MAR 06

How to integrate theology and spirituality

“The Holy Spirit regenerates you, it changes you from corruptible to incorruptible, from mortal to immortal, from sons of men into Sons of God and gods by adoption and grace.” (Discourse XXXIII)

What is Theology?  Is it an abstract, philosophical speculation or a mystical and intense personal experience?  The tension between these two tendencies would characterize the life and times of Symeon the New Theologian, a monk from Asia Minor.  The period he lived saw, on the one hand, the emergence of ‘scholastic’ theology—a theology strongly influenced by philosophical categories and encouraged by Stephen of Nicomedia—as against an integrated experience of theology and actual spiritual life as seen in the mystical theology promoted by Symeon the New Theologian.

Symeon was born in Galatia (Asia Minor) and belonged to the Byzantine nobility.  He studied basic Greek in school until he was eleven years old and pursued higher studies in the court.  At the age of fourteen, he met his spiritual father Symeon of Studite, a very holy monk.  Though the young Symeon wanted to join the monastery without any delay, the senior Symeon made him wait until he reached the age of twenty-seven years.  During this period, he served the emperor as a diplomat and a senator.  Despite a hectic life, his interior life was one of vigils, prayers and austerities.  His first years as a zealous monk did not go well with other monks, who had fallen into decadence and in a short time he was forced to move to the monastery of Saint Mamas.  Here he received the tonsure, was ordained a priest and elected abbot over the monks.  He would spend twenty-five years at this monastery and make it truly an outstanding place.  However, he faced opposition from Archbishop Stephen who ensured that Symeon was sent into exile in 1009.  There he lived a life of simplicity and solitude in a small chapel dedicated to Saint Marina.  Patriarch Sergios revoked the exile and offered him the ecclesiastical office of archbishop.  He refused this invitation and continued to write and be a spiritual guide to others until his death in 1022.  His important works include the Discourses, Theological Treatise, Hymns of Divine Love and various Letters.

Symeon was convinced of the primacy of personal experience and stressed that grace or the indwelling of the Trinity could be experienced by all persons.  In keeping with tradition, he also believed that non-ordained persons could forgive sins.  The ecclesiastical authorities did not fully approve of these views.  But, going beyond the conflicts, we find two important spiritual themes recurring in his writings.  The first relates to the need of asceticism and penance in spiritual life.  This was uncomfortable for monks who had entered a life of comfort and decadence.  He emphasized repentance, detachment, sorrow, works of mercy, charity, the practice of the commandments and so on.  However, what sets him apart from others is the pre-eminent position given to the Holy Spirit in the life of a person.  All Christians need to go through a second Baptism, which Symeon calls a baptism of the Holy Spirit.  One who has experienced repentance and undergone a conversion will have a growing conscious awareness of Christ as one’s Lord and Saviour.  In Discourse XXXIV he explains that the indwelling of the Trinity is possible and should be sought after by every Christian as the true goal of life.  One is invited to go beyond an intellectual knowledge of the Holy Spirit to actually be ‘consciously aware’ of this presence through continual conversion.  Unfortunately, the efforts of Symeon would not stop the separation between theology (understood strictly as a science) and spirituality.  Centuries would go by and only in the 20th century would there be any serious attempt at re-integrating theology and spirituality.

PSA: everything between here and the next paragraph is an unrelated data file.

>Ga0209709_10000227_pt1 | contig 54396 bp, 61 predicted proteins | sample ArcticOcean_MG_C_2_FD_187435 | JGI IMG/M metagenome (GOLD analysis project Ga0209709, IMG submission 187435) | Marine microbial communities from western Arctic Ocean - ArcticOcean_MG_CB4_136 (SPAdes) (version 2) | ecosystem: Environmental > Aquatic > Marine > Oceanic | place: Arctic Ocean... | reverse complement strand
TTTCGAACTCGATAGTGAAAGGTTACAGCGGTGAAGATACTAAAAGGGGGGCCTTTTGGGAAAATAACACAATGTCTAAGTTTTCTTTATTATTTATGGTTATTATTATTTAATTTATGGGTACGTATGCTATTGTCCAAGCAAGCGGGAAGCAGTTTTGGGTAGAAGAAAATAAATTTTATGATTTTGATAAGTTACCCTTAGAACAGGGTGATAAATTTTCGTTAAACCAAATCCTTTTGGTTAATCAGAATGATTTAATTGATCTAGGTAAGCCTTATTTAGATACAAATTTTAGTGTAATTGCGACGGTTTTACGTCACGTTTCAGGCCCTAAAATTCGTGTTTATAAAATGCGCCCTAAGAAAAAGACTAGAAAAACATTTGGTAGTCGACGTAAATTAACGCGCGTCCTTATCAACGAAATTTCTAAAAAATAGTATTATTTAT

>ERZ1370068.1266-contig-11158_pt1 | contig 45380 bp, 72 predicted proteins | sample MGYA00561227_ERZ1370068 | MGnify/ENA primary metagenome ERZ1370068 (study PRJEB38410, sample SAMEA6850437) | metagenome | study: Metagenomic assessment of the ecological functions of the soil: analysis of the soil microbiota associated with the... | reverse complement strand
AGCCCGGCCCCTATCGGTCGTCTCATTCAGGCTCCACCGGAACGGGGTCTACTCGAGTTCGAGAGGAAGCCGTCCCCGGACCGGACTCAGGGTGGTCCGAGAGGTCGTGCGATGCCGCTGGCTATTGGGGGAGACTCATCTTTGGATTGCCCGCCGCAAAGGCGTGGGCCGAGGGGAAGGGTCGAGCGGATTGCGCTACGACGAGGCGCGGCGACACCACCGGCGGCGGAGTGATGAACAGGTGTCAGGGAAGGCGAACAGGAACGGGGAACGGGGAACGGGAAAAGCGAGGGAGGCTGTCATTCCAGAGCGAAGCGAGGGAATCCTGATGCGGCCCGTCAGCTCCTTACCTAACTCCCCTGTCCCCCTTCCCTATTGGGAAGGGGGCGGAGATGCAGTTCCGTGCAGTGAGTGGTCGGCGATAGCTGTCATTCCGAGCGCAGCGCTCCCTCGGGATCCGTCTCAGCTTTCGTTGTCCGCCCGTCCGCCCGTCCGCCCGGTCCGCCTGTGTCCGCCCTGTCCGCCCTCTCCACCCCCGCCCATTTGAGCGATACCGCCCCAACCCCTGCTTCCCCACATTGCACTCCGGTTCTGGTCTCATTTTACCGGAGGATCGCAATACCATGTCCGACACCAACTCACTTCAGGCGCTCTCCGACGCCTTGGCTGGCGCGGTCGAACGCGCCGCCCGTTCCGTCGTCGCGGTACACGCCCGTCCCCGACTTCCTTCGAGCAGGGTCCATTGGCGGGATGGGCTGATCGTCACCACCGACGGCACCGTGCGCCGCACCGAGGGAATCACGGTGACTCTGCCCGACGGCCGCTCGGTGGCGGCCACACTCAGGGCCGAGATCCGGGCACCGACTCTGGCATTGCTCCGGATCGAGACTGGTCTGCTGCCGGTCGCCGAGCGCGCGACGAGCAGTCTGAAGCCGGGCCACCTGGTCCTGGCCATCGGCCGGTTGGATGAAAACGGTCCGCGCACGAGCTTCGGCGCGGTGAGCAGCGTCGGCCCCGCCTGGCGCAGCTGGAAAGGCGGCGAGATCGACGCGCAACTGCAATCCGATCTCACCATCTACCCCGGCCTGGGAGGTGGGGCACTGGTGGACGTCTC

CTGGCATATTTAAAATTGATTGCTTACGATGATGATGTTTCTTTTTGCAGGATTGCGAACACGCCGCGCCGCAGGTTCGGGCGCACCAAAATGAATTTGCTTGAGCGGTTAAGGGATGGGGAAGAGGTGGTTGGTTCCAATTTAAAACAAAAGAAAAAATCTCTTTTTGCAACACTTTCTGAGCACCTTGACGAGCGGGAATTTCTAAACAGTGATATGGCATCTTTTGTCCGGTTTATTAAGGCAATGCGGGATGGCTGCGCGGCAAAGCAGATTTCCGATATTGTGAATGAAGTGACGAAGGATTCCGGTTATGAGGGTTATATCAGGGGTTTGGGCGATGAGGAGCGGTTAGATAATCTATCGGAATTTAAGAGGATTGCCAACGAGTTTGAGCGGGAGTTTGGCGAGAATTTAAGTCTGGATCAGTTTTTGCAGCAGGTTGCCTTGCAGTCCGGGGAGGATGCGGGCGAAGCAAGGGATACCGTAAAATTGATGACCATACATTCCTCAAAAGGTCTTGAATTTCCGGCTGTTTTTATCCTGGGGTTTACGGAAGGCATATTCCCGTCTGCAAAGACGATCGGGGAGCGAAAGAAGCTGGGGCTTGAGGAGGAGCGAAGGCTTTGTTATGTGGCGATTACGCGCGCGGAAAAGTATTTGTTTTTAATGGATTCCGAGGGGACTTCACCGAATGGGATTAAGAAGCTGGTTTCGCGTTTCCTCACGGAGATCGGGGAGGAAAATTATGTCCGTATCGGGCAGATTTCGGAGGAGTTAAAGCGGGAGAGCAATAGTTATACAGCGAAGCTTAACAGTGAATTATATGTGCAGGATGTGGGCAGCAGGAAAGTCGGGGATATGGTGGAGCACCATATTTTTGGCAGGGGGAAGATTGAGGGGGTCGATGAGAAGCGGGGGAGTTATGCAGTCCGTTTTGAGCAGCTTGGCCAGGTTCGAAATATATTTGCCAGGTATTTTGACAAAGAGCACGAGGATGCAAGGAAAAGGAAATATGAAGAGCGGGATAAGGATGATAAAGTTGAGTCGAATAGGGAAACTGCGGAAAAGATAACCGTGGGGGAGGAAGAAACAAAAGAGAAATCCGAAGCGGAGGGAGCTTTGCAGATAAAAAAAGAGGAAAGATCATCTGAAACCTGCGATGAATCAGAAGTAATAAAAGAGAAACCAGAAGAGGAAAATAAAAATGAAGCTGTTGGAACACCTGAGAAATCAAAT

Fr Francis Pudhicherry SJ

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